In several Jewish communities in Ukraine, where the war has been going on for more than 500 days, the "Breathe Easy" project is being successfully concluded. As part of the project, thousands of Jewish men and women - with an emphasis on children and teenagers, the youngest of whom was two weeks old - were evacuated to the Chabad Balaton 'refugee camp' located On the shore of Lake Balaton in Hungary.
The camp belongs to the Hungarian government and was allocated for the benefit of the Jews of Ukraine about a month after the outbreak of the war, in cooperation between the Association of United Hungarian Jewish Congregations (EMIH) led by Rabbi Slomó Köves and the 'Federation of Jewish Communities in Ukraine' (FJCU) led by Rabbi Meir Stambler.
In the past, the high-ranking officials of the Hungarian government, including the Prime Minister and President, ministers, and members of parliament, were hosted in the prestigious government complex. On 3000 square meters of lawns and trees, in front of the lake, there are playgrounds and pools, sports fields, and large and small residential buildings. Next to them were placed 3 rows of mobile homes, to allow maximum occupancy.
During the summer, 11 different groups were hosted there, most of them children, who formed different specially adapted camps: starting with a group of 43 children with special needs who were brought in a complex logistical operation from 14 cities and towns in Ukraine, the large congregation of Rabbi Bleich from Kyiv, a group of Chabad emissaries and their families, adults and more. In total, more than 3,000 people came to the site for a free vacation, most of them children. Some of them came from cities throughout Europe, to which they were displaced when the war broke out. Most of them left Ukraine, where they live, for one reason or another, and returned to it later. In addition to the groups that were accommodated, dozens of families whose homes in Ukraine were destroyed or whose towns were occupied by Russian forces, from whom they narrowly escaped, are living in the camp on an ongoing basis.
"The war in Ukraine, which is almost of no interest to the world anymore, takes a heavy toll in human life every day. Millions rush to basements and stairwells every week because of alarms and the firing of rockets and long-range missiles that hit population concentrations all over the country, and the end is not in sight. On the one hand, like in the Gaza Strip, people prefer to stay because after all this is their home; on the other hand, they need some freedom and calm. Our refugee complex helps them relax from the incessant bombings and alarms," says Ksenia Onoprichuk, who was in charge of the Breathe Easy operation for the FJCU.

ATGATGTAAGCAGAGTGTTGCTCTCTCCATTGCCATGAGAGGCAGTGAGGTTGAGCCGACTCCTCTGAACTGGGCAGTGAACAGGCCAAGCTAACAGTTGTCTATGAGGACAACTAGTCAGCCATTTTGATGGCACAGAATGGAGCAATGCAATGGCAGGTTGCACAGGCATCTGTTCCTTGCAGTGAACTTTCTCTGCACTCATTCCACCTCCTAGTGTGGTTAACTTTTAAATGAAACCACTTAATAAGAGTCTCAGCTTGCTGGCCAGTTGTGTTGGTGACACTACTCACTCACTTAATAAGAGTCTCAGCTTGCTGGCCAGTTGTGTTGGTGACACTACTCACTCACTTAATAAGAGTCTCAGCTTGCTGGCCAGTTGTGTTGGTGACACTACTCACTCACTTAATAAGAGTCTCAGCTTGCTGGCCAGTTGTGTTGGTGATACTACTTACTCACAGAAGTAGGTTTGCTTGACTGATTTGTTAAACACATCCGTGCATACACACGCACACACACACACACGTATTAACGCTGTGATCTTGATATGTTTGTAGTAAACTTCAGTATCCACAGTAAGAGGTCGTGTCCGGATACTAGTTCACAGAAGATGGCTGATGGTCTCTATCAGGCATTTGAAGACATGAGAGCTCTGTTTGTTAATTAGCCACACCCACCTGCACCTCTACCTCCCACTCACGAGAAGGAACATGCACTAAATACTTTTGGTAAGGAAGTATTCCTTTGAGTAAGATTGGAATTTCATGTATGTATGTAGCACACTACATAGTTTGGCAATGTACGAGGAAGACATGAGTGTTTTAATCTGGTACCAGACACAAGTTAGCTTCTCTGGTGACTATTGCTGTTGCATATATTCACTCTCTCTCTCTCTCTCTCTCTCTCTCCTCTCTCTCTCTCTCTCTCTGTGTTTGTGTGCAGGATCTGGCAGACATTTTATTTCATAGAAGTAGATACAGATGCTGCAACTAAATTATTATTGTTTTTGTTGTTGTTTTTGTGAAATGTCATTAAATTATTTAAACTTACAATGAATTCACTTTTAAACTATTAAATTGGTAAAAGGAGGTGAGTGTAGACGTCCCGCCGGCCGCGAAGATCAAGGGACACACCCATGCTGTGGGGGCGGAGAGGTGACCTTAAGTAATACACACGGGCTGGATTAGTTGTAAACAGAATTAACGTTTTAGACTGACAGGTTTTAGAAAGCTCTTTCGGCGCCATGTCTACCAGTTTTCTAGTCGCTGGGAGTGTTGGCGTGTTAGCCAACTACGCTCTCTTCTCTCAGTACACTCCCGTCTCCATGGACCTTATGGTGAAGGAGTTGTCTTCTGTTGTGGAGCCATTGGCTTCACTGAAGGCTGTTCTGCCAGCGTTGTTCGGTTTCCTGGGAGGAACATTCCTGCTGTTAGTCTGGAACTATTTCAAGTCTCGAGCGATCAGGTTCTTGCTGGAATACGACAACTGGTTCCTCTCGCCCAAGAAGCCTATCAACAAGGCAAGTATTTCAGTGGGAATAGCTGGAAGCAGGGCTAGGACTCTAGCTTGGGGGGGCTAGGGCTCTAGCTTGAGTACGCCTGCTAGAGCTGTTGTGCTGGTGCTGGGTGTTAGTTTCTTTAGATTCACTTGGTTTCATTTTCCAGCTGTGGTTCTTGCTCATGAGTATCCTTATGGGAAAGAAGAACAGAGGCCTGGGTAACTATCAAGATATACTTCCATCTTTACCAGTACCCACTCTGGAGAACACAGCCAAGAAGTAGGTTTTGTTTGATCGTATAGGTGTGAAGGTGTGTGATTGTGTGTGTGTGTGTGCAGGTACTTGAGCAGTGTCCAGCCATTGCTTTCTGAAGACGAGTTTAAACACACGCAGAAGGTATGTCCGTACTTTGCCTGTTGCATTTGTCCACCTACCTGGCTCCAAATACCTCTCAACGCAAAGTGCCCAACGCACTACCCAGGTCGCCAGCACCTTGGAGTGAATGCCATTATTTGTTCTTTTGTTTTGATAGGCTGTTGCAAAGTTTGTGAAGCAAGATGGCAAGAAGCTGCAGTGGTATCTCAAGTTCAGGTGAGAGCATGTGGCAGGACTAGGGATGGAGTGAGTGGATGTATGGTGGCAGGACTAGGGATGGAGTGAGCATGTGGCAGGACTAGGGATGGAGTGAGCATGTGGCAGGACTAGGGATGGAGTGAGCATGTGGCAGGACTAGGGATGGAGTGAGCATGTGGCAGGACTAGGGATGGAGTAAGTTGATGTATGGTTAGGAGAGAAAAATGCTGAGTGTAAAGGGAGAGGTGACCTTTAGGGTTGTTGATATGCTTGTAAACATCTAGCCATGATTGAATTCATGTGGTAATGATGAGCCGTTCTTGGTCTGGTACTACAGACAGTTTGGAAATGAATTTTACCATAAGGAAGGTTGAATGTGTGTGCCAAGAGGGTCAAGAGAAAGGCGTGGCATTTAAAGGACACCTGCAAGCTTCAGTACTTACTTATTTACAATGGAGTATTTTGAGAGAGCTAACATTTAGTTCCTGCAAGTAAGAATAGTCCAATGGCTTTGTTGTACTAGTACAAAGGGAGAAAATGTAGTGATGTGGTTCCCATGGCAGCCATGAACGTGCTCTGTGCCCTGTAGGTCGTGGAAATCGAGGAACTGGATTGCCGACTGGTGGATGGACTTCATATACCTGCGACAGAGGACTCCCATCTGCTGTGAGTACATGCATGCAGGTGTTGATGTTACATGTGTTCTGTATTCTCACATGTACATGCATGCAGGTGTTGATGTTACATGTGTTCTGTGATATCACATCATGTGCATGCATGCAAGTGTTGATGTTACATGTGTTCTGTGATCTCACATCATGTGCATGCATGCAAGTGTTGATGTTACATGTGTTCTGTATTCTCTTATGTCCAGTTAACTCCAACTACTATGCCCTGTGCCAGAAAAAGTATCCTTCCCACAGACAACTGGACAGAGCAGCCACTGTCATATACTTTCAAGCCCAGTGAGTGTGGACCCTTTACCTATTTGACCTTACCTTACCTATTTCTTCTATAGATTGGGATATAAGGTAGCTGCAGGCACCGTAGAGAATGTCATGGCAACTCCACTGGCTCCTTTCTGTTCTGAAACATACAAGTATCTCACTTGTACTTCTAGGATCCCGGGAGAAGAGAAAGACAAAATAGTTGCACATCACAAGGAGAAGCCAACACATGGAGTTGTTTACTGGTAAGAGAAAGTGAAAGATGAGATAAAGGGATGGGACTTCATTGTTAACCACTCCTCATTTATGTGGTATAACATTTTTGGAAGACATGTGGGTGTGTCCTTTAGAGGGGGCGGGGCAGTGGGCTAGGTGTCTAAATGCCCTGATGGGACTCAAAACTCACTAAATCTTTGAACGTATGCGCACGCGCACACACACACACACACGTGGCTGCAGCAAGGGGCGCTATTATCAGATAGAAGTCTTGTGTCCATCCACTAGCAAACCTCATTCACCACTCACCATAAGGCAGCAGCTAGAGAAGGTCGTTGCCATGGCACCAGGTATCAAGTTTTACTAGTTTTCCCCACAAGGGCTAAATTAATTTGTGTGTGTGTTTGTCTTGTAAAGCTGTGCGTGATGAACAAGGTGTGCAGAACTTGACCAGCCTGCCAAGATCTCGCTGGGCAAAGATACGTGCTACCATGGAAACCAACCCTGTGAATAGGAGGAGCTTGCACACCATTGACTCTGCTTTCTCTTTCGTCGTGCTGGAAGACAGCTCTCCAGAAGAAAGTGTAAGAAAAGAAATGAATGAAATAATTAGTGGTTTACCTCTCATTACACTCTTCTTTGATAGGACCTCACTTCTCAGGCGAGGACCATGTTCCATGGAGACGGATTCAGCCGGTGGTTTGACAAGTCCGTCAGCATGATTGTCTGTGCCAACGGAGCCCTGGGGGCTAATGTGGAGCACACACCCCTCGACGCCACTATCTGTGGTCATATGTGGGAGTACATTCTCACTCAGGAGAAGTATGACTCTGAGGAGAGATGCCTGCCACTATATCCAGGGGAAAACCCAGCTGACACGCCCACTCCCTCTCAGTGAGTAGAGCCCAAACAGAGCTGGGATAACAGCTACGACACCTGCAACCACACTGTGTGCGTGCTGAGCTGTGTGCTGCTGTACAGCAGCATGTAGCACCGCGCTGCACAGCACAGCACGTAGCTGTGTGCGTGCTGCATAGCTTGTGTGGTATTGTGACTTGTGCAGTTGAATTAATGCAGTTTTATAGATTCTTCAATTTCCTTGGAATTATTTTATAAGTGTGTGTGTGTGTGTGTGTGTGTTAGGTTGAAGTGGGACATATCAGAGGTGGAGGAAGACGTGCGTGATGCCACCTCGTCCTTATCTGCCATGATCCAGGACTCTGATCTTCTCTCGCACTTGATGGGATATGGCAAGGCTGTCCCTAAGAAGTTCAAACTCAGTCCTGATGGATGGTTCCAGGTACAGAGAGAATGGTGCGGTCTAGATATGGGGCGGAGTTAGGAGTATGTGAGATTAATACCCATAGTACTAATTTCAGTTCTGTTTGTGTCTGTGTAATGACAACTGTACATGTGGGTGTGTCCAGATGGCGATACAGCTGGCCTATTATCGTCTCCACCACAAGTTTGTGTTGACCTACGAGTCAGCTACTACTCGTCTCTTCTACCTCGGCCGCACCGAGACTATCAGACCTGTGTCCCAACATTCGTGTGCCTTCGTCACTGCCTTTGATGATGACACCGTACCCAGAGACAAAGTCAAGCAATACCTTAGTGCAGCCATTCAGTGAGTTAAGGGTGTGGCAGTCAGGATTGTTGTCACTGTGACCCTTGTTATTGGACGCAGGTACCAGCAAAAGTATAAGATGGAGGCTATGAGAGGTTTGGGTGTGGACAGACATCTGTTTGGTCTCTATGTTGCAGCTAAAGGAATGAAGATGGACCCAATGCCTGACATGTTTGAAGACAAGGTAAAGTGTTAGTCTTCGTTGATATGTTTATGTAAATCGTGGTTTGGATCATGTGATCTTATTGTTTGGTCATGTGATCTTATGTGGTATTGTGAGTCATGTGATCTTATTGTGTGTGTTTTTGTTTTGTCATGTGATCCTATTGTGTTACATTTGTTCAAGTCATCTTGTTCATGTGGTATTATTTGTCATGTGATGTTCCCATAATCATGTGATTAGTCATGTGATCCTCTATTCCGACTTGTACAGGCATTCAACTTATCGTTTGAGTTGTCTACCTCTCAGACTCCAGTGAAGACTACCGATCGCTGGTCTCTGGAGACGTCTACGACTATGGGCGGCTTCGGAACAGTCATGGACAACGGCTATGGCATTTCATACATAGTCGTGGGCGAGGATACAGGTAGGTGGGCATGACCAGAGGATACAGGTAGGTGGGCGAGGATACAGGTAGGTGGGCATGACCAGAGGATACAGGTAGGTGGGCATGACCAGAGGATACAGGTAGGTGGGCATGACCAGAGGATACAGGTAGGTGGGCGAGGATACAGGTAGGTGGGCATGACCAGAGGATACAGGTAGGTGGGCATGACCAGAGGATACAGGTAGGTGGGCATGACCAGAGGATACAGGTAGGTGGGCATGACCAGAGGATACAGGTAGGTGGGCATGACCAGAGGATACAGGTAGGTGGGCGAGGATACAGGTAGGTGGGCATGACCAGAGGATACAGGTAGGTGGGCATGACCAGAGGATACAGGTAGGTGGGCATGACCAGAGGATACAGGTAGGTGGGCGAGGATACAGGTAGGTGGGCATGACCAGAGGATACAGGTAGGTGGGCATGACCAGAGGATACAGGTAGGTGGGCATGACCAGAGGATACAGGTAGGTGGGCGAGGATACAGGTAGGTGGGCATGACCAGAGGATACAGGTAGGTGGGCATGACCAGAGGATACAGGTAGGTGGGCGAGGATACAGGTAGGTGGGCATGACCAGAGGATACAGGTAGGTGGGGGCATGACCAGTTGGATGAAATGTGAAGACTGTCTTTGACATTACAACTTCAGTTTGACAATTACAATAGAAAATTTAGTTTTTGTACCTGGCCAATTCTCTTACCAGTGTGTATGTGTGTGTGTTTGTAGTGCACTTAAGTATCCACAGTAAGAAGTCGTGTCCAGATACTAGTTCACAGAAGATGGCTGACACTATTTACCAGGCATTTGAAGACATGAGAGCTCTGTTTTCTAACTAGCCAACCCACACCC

According to her, "There is a big problem because people from the age of 18 to 60 are required to be drafted, so their wives and children cannot leave Ukraine without them, but at the same time, they must relax. That is why this year we saw a very large number of families arriving here without the husband, who remained at the front. We tried to give the women and the children as much strength as we could. This is reflected in psychological assistance, enrichment, and cultural programs and, of course, 3 hot and nutritious meals every day and spacious and clean rooms, and all this at no cost."
Those staying in the refugee village also enjoyed enrichment classes in Judaism, learned Hebrew, and enjoyed sports games and sailing in the camp. Some of the summer programs were supported by Mosiac United and the Ministry of Diaspora Affairs in Israel.
A dramatic moment took place in the refugee camp when 80-year-old Zeev Taush, who was rescued by the FJCU from Kyiv a few days after the outbreak of the war and has since been in a compound in Hungary, suffered a heart attack and was in mortal danger. Rabbis Stambler and Köves managed to get him a specialist Jewish doctor from Budapest, named Pap Elod, who performed an emergency operation on him. "Now I feel great, can walk and even run, the Rabbis' help brought me back to life," says Zeev.
Rabbi Levy Engelsman, who managed the programs as part of the Breathe Easy operation, commented: "The oldest vacationer in the camp was a 92-year-old Jew, and now we are preparing to receive crowds of Jews who will come here to refresh themselves during the Tishrei holidays, at the same time as prayers and activities in Ukraine that will be held in an increased capacity this year by FJCU and with the assistance of Chabad. We are sure and believe that soon we will all ascend to Jerusalem, the holy city, at the coming of the Messiah."